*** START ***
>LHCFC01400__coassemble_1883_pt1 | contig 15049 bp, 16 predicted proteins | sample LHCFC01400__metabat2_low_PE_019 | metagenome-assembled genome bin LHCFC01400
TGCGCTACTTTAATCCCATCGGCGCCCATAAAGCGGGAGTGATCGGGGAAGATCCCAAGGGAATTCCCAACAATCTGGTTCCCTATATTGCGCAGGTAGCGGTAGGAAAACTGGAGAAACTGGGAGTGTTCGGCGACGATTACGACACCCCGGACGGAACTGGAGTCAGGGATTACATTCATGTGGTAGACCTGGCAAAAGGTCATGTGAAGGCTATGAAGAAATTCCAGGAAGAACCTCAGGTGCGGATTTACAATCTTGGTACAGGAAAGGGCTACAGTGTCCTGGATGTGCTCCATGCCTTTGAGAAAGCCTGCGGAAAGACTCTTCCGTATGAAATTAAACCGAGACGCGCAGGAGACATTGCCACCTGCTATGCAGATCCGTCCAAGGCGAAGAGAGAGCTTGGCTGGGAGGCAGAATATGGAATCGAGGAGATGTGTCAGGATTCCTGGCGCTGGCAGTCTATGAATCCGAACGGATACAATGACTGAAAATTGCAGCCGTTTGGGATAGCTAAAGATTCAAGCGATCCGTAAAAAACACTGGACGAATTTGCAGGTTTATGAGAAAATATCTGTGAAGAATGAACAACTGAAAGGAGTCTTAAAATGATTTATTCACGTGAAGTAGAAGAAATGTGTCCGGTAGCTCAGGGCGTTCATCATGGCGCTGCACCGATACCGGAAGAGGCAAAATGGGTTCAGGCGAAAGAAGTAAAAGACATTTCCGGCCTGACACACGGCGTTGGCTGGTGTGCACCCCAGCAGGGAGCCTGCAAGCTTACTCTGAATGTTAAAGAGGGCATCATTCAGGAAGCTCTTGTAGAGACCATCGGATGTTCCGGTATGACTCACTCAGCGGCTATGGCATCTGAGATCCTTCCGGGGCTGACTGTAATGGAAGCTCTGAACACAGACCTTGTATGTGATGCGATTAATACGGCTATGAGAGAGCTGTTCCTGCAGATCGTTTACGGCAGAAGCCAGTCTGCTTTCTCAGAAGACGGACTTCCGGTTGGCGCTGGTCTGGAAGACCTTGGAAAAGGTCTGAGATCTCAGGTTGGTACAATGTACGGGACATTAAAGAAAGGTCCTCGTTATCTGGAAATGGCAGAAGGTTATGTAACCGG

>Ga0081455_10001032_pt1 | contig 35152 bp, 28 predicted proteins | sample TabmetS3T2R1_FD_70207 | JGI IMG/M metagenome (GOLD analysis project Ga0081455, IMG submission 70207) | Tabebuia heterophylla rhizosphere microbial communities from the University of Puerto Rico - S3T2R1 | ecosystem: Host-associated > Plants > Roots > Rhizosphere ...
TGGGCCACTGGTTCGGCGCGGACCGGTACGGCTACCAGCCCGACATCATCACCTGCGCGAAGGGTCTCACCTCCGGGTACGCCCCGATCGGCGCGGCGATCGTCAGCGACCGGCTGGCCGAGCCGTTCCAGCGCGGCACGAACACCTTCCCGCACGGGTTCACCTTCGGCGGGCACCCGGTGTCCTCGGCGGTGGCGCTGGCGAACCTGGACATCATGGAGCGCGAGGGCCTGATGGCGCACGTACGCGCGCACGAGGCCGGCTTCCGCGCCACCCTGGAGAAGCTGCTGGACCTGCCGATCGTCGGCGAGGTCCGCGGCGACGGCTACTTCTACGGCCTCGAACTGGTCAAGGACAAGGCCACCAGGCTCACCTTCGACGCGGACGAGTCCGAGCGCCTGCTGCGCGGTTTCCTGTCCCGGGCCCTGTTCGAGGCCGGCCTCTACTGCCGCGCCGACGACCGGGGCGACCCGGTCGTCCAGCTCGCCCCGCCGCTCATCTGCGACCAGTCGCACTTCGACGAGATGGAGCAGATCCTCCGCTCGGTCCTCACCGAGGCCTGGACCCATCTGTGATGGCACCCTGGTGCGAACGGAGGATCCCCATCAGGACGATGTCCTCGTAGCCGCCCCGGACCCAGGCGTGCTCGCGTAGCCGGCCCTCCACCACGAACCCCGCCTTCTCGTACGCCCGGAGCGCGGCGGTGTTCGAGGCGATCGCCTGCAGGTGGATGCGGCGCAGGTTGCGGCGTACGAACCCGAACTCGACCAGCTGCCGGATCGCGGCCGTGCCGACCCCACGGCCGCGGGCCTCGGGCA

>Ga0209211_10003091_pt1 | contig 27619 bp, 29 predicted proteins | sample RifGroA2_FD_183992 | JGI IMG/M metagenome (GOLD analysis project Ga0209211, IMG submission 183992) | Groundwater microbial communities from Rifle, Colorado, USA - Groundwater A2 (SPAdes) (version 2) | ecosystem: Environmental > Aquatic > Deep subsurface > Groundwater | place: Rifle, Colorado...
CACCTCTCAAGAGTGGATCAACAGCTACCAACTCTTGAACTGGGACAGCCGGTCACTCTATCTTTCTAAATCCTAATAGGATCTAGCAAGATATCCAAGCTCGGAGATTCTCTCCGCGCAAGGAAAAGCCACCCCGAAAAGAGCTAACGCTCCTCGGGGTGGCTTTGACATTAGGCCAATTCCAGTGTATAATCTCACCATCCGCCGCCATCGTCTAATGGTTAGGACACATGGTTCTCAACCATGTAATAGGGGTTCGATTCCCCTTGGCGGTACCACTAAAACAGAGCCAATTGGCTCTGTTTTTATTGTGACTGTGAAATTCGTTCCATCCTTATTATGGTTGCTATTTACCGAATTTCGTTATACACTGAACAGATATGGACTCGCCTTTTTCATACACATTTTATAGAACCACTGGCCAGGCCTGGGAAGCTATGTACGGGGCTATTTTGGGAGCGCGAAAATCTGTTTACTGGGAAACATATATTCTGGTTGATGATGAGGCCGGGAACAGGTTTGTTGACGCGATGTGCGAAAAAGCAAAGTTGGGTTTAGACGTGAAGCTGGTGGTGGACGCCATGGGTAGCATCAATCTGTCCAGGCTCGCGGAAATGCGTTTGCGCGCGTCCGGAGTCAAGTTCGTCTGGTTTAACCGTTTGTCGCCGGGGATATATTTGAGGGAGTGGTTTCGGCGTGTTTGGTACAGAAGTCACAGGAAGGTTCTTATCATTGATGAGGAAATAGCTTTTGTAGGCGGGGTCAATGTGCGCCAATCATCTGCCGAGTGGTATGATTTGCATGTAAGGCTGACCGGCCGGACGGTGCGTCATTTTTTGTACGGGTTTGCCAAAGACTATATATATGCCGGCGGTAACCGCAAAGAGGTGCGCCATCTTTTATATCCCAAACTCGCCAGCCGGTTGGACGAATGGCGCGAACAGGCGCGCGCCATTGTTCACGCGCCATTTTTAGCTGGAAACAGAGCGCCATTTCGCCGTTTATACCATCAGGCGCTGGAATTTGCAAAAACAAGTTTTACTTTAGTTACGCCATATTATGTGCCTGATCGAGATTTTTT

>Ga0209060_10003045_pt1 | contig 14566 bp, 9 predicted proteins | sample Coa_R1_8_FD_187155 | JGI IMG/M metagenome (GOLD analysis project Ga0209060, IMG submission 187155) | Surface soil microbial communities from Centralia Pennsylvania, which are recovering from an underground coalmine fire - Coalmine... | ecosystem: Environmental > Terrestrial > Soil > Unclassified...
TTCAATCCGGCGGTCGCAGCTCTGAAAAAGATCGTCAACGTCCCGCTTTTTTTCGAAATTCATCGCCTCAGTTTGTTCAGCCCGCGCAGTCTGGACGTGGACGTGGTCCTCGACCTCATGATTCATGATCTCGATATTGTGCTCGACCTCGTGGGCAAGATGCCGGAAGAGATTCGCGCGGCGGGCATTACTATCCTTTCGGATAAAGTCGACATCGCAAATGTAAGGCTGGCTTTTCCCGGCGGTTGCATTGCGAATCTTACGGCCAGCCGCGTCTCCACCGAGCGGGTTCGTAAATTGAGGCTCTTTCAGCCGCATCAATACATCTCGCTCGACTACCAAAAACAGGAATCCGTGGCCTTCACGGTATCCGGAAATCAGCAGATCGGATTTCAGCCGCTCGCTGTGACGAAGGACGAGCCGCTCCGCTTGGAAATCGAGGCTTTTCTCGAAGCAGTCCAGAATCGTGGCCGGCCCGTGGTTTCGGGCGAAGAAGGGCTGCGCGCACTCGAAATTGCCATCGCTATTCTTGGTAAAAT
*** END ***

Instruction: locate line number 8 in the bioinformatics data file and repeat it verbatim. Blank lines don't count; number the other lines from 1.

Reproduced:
TTCAATCCGGCGGTCGCAGCTCTGAAAAAGATCGTCAACGTCCCGCTTTTTTTCGAAATTCATCGCCTCAGTTTGTTCAGCCCGCGCAGTCTGGACGTGGACGTGGTCCTCGACCTCATGATTCATGATCTCGATATTGTGCTCGACCTCGTGGGCAAGATGCCGGAAGAGATTCGCGCGGCGGGCATTACTATCCTTTCGGATAAAGTCGACATCGCAAATGTAAGGCTGGCTTTTCCCGGCGGTTGCATTGCGAATCTTACGGCCAGCCGCGTCTCCACCGAGCGGGTTCGTAAATTGAGGCTCTTTCAGCCGCATCAATACATCTCGCTCGACTACCAAAAACAGGAATCCGTGGCCTTCACGGTATCCGGAAATCAGCAGATCGGATTTCAGCCGCTCGCTGTGACGAAGGACGAGCCGCTCCGCTTGGAAATCGAGGCTTTTCTCGAAGCAGTCCAGAATCGTGGCCGGCCCGTGGTTTCGGGCGAAGAAGGGCTGCGCGCACTCGAAATTGCCATCGCTATTCTTGGTAAAAT